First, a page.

The nickel base superalloys used as substrates today have only limited potential for higher temperatures. For this reason, we are investigating materials with higher temperature stability. One option in this area is ceramic matrix composites (CMCs), which consist of fibres (in this case, oxide ceramic fibres, for instance, frequently NextelTM 610Al2O3, as well as Mullit), and ceramic, porous matrix (e.g. Al2O3, SiC). A well-known problem associated with these substrate materials is that they are highly sensitive to water vapour corrosion, which makes them dependent on a protective coating.

Stable barrier coatings can also have the function of an abradable coating, which is used to reduce the air gap between the rotating and the static components of a gas turbine. In this case, EBCs must thus demonstrate good abradability or be friable.

Due to the extremely high thermal stressing present in all of the above-mentioned areas of application, good thermoshock behaviour must be guaranteed that allows a sufficiently long lifetime at high temperatures.

Materials used for EBCs include various silicates (e.g. yttrium monosilicate), yttrium-stabilized zirconia (YSZ), yttrium monosilicates, mullites, or Mg spinel. Dense YSZ coatings demonstrate characteristics such as good resistance to water vapour corrosion. Spinel coatings are characterized by their good abradability.

CMC-Substrate not coated (left) and coated with Mullit APS (right)CMC-Substrate not coated (left) and coated with Mullit APS (right)

The adhesion of the coating to the porous substrate material is a critical aspect. Applying the coatings using atmospheric plasma spraying (APS) is possible.
In order to achieve the best possible adhesion to the substrate material, the coatings are frequently designed as double layers (e.g. mullite/yttrium monosilicate or also as YSZ/yttrium monosilicate).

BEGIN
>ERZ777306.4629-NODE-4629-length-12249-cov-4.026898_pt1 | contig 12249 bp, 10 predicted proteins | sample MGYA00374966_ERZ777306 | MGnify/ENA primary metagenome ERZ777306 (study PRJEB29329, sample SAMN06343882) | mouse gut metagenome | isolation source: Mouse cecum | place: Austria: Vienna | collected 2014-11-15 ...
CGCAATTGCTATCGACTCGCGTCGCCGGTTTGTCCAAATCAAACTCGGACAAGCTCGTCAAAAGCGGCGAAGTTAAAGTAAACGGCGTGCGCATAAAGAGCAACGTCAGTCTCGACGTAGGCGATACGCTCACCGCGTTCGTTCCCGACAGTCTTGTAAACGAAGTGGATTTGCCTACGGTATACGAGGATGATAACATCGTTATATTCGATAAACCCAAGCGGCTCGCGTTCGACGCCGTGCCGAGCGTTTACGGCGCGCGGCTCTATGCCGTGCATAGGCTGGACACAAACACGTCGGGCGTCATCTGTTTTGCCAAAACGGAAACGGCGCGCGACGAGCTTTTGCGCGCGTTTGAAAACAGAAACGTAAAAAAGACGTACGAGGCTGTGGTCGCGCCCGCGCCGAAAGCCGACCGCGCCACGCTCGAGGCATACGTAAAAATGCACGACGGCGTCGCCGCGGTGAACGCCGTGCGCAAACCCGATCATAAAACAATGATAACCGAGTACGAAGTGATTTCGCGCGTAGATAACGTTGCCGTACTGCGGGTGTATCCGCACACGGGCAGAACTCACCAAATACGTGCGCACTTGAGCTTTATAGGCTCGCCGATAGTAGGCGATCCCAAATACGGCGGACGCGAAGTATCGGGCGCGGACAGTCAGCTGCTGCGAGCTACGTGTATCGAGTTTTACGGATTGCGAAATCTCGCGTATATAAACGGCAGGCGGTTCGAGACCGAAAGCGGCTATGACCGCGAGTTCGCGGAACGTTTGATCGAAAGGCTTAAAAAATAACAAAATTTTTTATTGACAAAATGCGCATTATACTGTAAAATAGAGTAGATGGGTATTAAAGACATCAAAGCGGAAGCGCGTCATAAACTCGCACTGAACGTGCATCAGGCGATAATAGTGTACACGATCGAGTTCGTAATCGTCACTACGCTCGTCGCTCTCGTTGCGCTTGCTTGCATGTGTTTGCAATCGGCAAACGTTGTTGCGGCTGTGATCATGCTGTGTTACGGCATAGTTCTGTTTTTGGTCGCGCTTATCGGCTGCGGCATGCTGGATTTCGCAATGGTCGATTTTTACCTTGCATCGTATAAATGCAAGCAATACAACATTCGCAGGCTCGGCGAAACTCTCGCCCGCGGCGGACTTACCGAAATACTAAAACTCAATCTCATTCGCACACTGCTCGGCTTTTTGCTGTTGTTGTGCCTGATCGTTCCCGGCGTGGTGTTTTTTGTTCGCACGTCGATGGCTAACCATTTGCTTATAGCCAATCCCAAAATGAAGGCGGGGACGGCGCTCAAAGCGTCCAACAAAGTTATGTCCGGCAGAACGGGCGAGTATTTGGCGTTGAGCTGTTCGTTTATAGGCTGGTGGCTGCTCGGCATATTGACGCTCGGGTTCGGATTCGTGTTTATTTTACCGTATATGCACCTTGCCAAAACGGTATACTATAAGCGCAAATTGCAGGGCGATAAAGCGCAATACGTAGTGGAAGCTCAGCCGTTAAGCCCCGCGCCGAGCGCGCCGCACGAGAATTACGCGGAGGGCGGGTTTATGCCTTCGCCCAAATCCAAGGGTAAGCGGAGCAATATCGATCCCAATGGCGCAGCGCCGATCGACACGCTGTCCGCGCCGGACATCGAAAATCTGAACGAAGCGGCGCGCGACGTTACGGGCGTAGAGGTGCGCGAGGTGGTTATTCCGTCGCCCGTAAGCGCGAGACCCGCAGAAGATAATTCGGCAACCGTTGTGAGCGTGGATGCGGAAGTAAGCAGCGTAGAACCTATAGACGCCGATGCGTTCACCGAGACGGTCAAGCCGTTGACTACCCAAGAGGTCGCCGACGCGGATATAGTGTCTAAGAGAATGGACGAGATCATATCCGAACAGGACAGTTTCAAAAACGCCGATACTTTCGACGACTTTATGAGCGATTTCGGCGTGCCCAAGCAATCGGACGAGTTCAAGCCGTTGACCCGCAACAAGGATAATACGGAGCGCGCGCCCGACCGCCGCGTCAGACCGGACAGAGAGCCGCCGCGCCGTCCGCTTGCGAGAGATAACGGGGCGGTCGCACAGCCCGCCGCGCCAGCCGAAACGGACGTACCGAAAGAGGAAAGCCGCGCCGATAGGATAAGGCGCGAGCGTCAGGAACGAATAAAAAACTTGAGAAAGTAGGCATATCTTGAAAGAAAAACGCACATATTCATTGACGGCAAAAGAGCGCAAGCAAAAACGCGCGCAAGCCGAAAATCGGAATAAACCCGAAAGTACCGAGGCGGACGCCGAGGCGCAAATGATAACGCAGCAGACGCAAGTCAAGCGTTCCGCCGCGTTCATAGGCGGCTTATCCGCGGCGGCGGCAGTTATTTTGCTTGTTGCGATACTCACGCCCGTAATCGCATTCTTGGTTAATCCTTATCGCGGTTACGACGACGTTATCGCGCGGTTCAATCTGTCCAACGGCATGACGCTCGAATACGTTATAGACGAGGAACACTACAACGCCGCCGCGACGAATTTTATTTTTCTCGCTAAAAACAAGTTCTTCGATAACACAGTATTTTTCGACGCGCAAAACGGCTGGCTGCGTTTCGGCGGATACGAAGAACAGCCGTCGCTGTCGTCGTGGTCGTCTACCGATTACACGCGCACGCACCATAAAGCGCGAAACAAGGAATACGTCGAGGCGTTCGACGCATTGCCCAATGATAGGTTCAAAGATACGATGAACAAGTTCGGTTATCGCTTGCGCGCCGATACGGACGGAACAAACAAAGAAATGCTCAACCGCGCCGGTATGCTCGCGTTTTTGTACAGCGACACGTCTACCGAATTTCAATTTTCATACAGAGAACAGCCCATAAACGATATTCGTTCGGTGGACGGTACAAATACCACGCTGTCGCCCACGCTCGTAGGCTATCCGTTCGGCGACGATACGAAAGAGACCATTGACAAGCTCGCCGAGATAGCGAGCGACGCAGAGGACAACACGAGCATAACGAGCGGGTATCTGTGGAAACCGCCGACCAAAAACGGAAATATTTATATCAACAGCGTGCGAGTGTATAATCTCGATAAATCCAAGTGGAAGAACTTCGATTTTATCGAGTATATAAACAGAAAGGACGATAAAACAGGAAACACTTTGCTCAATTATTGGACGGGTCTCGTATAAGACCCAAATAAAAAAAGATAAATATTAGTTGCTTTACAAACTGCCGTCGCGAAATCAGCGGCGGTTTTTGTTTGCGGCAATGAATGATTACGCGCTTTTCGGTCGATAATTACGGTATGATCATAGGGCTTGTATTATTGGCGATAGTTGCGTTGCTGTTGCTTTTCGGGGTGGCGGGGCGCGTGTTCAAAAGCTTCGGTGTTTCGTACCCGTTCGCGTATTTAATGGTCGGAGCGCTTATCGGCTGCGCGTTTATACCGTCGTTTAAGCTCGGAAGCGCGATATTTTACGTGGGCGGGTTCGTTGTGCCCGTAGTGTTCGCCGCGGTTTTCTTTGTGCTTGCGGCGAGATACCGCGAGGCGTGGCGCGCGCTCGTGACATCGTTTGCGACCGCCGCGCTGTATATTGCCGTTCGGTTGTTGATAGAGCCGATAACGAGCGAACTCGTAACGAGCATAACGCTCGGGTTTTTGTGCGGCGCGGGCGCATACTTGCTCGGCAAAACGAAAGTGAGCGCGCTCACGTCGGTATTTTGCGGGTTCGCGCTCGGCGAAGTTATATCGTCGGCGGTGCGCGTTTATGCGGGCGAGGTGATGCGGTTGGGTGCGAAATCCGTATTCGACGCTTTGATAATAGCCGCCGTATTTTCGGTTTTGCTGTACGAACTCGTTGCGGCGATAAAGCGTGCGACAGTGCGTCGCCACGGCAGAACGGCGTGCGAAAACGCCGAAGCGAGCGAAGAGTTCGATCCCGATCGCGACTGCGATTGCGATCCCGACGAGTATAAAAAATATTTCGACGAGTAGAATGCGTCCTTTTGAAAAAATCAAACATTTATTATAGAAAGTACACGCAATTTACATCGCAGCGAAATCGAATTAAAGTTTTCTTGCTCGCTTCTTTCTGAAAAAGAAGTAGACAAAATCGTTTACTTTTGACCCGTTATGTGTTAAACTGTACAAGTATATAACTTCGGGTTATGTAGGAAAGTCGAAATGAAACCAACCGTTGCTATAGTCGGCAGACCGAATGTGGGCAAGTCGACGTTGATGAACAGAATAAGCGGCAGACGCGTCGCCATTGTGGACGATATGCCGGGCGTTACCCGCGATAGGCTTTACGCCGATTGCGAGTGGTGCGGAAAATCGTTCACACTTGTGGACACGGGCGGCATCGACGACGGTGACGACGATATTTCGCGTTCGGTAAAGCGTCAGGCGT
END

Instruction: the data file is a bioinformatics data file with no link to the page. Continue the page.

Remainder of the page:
At IEK-1, research is conducted on oxide ceramic protective coatings. In so doing, one priority is the production of these coatings. Depending on the particular material, the process parameters are optimized during atmospheric plasma spraying. Microstructural analyses carried out subsequently provide information on the suitability of the coatings developed. Another priority involves lifetime tests. New EBCs or those which have been optimized are tested under alternating thermal stress using the institute's test stands.


Porous titanium-base implants

For ceramic moulding, placeholder materials have become established, for instance, in order to create defined pore channels for gas transport in fuel cell substrates. This approach has been successfully transferred to powder metallurgy.

biomedical applications - Hip cupDemonstration of the placeholder method on prototypes for biomedical applications - Hip cup

Biomedical applications - Dental implantDemonstration of the placeholder method on prototypes for biomedical applications - Dental implant

If suitable placeholder materials such as ammonium hydrogen carbonate are mixed and pressed with a metal powder, the compacted pellets then have adequate stability in an unsintered state (green state) to be worked into a near-net shape by means of conventional mechanical processing (drilling, turning, milling). If metal powders that can be pressed well are used, this eliminates the need for organic binders or pressing aids. The placeholder is removed through degradation in air at temperatures < 150 °C, leaving only minimal oxygen and carbon contamination behind. After the degradation of the placeholder, the porous shaped body is sintered, which gives it the stability required for later use. Fractionation of the placeholder allows defined pore sizes in the range of 100 µm to 1000 µm and porosities of up to a maximum of 80 % to be created.

A popular area of application for the method is the production of porous implant materials. For this purpose, the preferred class of materials is titanium and its alloys. The method's potential was demonstrated with the prototype of a cup for a hip implant (see figure). The method was transferred to a dental implant with porous exterior surface (see figure). A licence for the method was granted to Synthes, which brought a vertebral implant manufactured with this method onto the market in 2007 (see figure). One technological feature is the stepwise graduation of the implant. The highly porous part ensures reliable anchoring of the implant because it grows into the adjacent vertebrae, while the dense part provides adequate stability during the implantation. In 2009, the interdisciplinary work was awarded the Erwin Schrödinger Prize of the Stifterverband–a joint German industry initiative for promoting science and higher education.